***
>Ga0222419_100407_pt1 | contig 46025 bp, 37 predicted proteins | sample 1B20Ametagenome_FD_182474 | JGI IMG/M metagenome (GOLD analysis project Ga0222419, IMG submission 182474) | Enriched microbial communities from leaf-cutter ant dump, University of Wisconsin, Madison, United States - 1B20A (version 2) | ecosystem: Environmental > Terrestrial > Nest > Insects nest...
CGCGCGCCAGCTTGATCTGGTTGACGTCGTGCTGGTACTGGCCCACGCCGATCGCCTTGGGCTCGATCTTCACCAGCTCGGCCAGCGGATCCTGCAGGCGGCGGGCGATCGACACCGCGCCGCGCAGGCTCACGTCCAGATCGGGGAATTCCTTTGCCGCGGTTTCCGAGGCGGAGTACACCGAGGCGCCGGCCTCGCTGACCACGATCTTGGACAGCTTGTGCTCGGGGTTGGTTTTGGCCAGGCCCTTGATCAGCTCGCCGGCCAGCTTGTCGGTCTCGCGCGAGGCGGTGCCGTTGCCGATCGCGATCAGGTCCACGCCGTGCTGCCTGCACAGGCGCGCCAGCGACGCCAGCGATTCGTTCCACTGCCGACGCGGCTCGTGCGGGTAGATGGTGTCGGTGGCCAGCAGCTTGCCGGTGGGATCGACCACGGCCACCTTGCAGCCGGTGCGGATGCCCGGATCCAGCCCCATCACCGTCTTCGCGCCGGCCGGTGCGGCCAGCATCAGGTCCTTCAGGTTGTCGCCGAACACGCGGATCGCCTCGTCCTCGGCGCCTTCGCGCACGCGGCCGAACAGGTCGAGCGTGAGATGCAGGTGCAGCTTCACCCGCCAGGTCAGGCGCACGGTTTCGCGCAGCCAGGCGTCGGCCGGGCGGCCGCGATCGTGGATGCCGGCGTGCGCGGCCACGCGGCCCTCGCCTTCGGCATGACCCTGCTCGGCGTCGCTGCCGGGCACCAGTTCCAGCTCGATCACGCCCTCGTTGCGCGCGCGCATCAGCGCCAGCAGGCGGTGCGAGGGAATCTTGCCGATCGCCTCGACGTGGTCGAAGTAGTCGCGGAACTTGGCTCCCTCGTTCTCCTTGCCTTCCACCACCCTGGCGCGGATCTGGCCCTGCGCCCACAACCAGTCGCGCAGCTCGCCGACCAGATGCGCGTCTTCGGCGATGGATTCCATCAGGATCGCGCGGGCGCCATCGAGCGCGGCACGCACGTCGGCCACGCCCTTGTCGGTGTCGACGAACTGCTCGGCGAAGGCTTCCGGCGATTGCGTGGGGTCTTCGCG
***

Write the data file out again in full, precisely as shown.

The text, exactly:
>Ga0222419_100407_pt1 | contig 46025 bp, 37 predicted proteins | sample 1B20Ametagenome_FD_182474 | JGI IMG/M metagenome (GOLD analysis project Ga0222419, IMG submission 182474) | Enriched microbial communities from leaf-cutter ant dump, University of Wisconsin, Madison, United States - 1B20A (version 2) | ecosystem: Environmental > Terrestrial > Nest > Insects nest...
CGCGCGCCAGCTTGATCTGGTTGACGTCGTGCTGGTACTGGCCCACGCCGATCGCCTTGGGCTCGATCTTCACCAGCTCGGCCAGCGGATCCTGCAGGCGGCGGGCGATCGACACCGCGCCGCGCAGGCTCACGTCCAGATCGGGGAATTCCTTTGCCGCGGTTTCCGAGGCGGAGTACACCGAGGCGCCGGCCTCGCTGACCACGATCTTGGACAGCTTGTGCTCGGGGTTGGTTTTGGCCAGGCCCTTGATCAGCTCGCCGGCCAGCTTGTCGGTCTCGCGCGAGGCGGTGCCGTTGCCGATCGCGATCAGGTCCACGCCGTGCTGCCTGCACAGGCGCGCCAGCGACGCCAGCGATTCGTTCCACTGCCGACGCGGCTCGTGCGGGTAGATGGTGTCGGTGGCCAGCAGCTTGCCGGTGGGATCGACCACGGCCACCTTGCAGCCGGTGCGGATGCCCGGATCCAGCCCCATCACCGTCTTCGCGCCGGCCGGTGCGGCCAGCATCAGGTCCTTCAGGTTGTCGCCGAACACGCGGATCGCCTCGTCCTCGGCGCCTTCGCGCACGCGGCCGAACAGGTCGAGCGTGAGATGCAGGTGCAGCTTCACCCGCCAGGTCAGGCGCACGGTTTCGCGCAGCCAGGCGTCGGCCGGGCGGCCGCGATCGTGGATGCCGGCGTGCGCGGCCACGCGGCCCTCGCCTTCGGCATGACCCTGCTCGGCGTCGCTGCCGGGCACCAGTTCCAGCTCGATCACGCCCTCGTTGCGCGCGCGCATCAGCGCCAGCAGGCGGTGCGAGGGAATCTTGCCGATCGCCTCGACGTGGTCGAAGTAGTCGCGGAACTTGGCTCCCTCGTTCTCCTTGCCTTCCACCACCCTGGCGCGGATCTGGCCCTGCGCCCACAACCAGTCGCGCAGCTCGCCGACCAGATGCGCGTCTTCGGCGATGGATTCCATCAGGATCGCGCGGGCGCCATCGAGCGCGGCACGCACGTCGGCCACGCCCTTGTCGGTGTCGACGAACTGCTCGGCGAAGGCTTCCGGCGATTGCGTGGGGTCTTCGCG